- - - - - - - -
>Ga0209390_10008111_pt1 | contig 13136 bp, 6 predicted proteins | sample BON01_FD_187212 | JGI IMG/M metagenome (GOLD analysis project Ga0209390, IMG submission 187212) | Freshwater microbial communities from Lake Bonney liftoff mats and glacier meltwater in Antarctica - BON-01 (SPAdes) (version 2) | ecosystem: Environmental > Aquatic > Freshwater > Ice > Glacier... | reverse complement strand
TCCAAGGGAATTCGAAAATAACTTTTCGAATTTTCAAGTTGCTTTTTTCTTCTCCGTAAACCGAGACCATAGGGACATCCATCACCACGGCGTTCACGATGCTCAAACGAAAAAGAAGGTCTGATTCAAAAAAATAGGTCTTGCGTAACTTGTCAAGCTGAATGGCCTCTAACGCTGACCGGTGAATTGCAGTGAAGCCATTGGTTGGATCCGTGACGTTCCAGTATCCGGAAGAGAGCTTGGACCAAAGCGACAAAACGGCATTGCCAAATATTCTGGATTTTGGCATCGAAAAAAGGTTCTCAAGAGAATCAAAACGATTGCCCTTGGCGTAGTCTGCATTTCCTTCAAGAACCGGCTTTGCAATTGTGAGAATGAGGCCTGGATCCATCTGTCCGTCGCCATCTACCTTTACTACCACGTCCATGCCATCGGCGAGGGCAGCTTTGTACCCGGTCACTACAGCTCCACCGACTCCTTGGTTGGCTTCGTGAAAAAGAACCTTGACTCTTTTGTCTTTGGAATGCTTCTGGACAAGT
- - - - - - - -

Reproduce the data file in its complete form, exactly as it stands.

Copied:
>Ga0209390_10008111_pt1 | contig 13136 bp, 6 predicted proteins | sample BON01_FD_187212 | JGI IMG/M metagenome (GOLD analysis project Ga0209390, IMG submission 187212) | Freshwater microbial communities from Lake Bonney liftoff mats and glacier meltwater in Antarctica - BON-01 (SPAdes) (version 2) | ecosystem: Environmental > Aquatic > Freshwater > Ice > Glacier... | reverse complement strand
TCCAAGGGAATTCGAAAATAACTTTTCGAATTTTCAAGTTGCTTTTTTCTTCTCCGTAAACCGAGACCATAGGGACATCCATCACCACGGCGTTCACGATGCTCAAACGAAAAAGAAGGTCTGATTCAAAAAAATAGGTCTTGCGTAACTTGTCAAGCTGAATGGCCTCTAACGCTGACCGGTGAATTGCAGTGAAGCCATTGGTTGGATCCGTGACGTTCCAGTATCCGGAAGAGAGCTTGGACCAAAGCGACAAAACGGCATTGCCAAATATTCTGGATTTTGGCATCGAAAAAAGGTTCTCAAGAGAATCAAAACGATTGCCCTTGGCGTAGTCTGCATTTCCTTCAAGAACCGGCTTTGCAATTGTGAGAATGAGGCCTGGATCCATCTGTCCGTCGCCATCTACCTTTACTACCACGTCCATGCCATCGGCGAGGGCAGCTTTGTACCCGGTCACTACAGCTCCACCGACTCCTTGGTTGGCTTCGTGAAAAAGAACCTTGACTCTTTTGTCTTTGGAATGCTTCTGGACAAGT